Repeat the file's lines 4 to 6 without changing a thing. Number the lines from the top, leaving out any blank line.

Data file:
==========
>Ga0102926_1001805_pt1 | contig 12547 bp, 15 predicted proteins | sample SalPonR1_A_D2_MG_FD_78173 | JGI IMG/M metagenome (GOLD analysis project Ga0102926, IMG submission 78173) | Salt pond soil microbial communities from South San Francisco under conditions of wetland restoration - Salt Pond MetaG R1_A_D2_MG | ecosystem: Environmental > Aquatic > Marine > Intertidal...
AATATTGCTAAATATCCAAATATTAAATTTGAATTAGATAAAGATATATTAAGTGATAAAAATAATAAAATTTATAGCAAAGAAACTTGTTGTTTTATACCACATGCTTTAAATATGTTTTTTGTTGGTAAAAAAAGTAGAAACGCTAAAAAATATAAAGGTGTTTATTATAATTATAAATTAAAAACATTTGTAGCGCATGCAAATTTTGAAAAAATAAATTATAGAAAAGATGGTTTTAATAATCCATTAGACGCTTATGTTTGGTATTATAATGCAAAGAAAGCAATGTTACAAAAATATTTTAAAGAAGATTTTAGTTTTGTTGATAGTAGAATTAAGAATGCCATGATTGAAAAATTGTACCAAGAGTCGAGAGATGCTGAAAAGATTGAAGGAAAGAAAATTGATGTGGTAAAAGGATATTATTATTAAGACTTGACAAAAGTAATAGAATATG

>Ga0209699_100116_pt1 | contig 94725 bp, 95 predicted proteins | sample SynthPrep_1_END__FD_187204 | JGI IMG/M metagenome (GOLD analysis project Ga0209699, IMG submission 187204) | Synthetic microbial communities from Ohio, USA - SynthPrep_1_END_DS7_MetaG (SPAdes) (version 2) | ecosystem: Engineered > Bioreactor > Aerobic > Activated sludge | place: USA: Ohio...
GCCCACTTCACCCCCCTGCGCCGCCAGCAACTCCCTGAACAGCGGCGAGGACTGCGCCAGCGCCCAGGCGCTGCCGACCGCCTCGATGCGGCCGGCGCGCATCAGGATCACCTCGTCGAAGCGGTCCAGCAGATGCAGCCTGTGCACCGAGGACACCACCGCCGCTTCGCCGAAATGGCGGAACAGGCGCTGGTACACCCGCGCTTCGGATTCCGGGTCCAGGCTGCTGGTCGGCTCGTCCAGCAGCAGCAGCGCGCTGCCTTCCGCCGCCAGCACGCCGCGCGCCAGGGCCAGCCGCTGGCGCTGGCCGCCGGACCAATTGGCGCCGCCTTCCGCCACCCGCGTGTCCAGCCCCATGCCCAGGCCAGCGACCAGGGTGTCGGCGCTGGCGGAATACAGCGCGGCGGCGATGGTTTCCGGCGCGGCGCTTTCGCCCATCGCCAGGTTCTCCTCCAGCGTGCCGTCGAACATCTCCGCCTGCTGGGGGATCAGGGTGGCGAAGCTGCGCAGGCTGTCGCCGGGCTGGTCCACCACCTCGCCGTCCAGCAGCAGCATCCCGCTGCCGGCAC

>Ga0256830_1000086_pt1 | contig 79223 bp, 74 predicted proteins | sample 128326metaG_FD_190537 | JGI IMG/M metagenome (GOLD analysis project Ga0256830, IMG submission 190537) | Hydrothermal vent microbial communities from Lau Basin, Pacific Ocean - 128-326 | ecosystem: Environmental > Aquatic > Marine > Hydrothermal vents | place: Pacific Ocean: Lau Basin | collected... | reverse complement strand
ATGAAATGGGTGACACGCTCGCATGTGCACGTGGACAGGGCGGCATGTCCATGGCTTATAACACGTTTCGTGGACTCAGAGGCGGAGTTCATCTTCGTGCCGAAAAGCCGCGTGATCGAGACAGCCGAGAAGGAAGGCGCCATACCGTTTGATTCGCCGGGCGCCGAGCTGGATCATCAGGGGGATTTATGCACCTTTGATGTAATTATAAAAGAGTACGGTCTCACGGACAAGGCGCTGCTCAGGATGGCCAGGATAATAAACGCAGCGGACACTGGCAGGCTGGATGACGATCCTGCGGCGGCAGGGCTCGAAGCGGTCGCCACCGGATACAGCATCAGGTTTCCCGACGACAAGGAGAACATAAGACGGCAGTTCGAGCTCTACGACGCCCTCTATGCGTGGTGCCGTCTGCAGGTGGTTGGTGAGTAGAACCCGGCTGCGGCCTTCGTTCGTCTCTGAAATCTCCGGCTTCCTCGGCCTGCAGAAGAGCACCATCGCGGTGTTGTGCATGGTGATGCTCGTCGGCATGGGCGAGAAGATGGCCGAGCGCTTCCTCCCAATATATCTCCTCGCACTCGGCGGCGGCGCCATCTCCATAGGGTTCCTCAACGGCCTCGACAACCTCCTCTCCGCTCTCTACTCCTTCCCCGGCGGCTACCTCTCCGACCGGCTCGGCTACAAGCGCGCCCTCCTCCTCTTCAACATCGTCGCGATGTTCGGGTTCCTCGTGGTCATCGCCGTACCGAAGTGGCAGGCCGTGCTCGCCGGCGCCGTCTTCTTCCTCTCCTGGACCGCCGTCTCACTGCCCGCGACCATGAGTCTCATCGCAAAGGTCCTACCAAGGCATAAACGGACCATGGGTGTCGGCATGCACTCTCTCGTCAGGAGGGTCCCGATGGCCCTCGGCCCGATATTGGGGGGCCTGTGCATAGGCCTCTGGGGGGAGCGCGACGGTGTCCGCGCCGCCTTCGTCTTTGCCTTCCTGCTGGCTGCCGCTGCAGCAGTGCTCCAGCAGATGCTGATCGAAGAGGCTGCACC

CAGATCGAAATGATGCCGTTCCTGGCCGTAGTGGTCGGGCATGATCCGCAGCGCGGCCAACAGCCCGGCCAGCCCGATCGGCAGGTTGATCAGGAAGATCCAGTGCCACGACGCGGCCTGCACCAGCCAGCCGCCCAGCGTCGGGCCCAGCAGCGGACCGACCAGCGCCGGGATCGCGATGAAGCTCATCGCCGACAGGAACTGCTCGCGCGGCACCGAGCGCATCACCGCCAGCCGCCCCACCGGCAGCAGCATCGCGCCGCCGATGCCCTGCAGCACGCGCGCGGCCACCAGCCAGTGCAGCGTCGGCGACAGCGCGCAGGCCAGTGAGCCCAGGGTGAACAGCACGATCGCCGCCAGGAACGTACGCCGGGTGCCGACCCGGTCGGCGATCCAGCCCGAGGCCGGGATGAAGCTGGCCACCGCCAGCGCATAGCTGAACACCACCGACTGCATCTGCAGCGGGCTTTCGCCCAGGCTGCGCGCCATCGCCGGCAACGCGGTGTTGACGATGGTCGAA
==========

GCCCACTTCACCCCCCTGCGCCGCCAGCAACTCCCTGAACAGCGGCGAGGACTGCGCCAGCGCCCAGGCGCTGCCGACCGCCTCGATGCGGCCGGCGCGCATCAGGATCACCTCGTCGAAGCGGTCCAGCAGATGCAGCCTGTGCACCGAGGACACCACCGCCGCTTCGCCGAAATGGCGGAACAGGCGCTGGTACACCCGCGCTTCGGATTCCGGGTCCAGGCTGCTGGTCGGCTCGTCCAGCAGCAGCAGCGCGCTGCCTTCCGCCGCCAGCACGCCGCGCGCCAGGGCCAGCCGCTGGCGCTGGCCGCCGGACCAATTGGCGCCGCCTTCCGCCACCCGCGTGTCCAGCCCCATGCCCAGGCCAGCGACCAGGGTGTCGGCGCTGGCGGAATACAGCGCGGCGGCGATGGTTTCCGGCGCGGCGCTTTCGCCCATCGCCAGGTTCTCCTCCAGCGTGCCGTCGAACATCTCCGCCTGCTGGGGGATCAGGGTGGCGAAGCTGCGCAGGCTGTCGCCGGGCTGGTCCACCACCTCGCCGTCCAGCAGCAGCATCCCGCTGCCGGCAC

>Ga0256830_1000086_pt1 | contig 79223 bp, 74 predicted proteins | sample 128326metaG_FD_190537 | JGI IMG/M metagenome (GOLD analysis project Ga0256830, IMG submission 190537) | Hydrothermal vent microbial communities from Lau Basin, Pacific Ocean - 128-326 | ecosystem: Environmental > Aquatic > Marine > Hydrothermal vents | place: Pacific Ocean: Lau Basin | collected... | reverse complement strand
ATGAAATGGGTGACACGCTCGCATGTGCACGTGGACAGGGCGGCATGTCCATGGCTTATAACACGTTTCGTGGACTCAGAGGCGGAGTTCATCTTCGTGCCGAAAAGCCGCGTGATCGAGACAGCCGAGAAGGAAGGCGCCATACCGTTTGATTCGCCGGGCGCCGAGCTGGATCATCAGGGGGATTTATGCACCTTTGATGTAATTATAAAAGAGTACGGTCTCACGGACAAGGCGCTGCTCAGGATGGCCAGGATAATAAACGCAGCGGACACTGGCAGGCTGGATGACGATCCTGCGGCGGCAGGGCTCGAAGCGGTCGCCACCGGATACAGCATCAGGTTTCCCGACGACAAGGAGAACATAAGACGGCAGTTCGAGCTCTACGACGCCCTCTATGCGTGGTGCCGTCTGCAGGTGGTTGGTGAGTAGAACCCGGCTGCGGCCTTCGTTCGTCTCTGAAATCTCCGGCTTCCTCGGCCTGCAGAAGAGCACCATCGCGGTGTTGTGCATGGTGATGCTCGTCGGCATGGGCGAGAAGATGGCCGAGCGCTTCCTCCCAATATATCTCCTCGCACTCGGCGGCGGCGCCATCTCCATAGGGTTCCTCAACGGCCTCGACAACCTCCTCTCCGCTCTCTACTCCTTCCCCGGCGGCTACCTCTCCGACCGGCTCGGCTACAAGCGCGCCCTCCTCCTCTTCAACATCGTCGCGATGTTCGGGTTCCTCGTGGTCATCGCCGTACCGAAGTGGCAGGCCGTGCTCGCCGGCGCCGTCTTCTTCCTCTCCTGGACCGCCGTCTCACTGCCCGCGACCATGAGTCTCATCGCAAAGGTCCTACCAAGGCATAAACGGACCATGGGTGTCGGCATGCACTCTCTCGTCAGGAGGGTCCCGATGGCCCTCGGCCCGATATTGGGGGGCCTGTGCATAGGCCTCTGGGGGGAGCGCGACGGTGTCCGCGCCGCCTTCGTCTTTGCCTTCCTGCTGGCTGCCGCTGCAGCAGTGCTCCAGCAGATGCTGATCGAAGAGGCTGCACC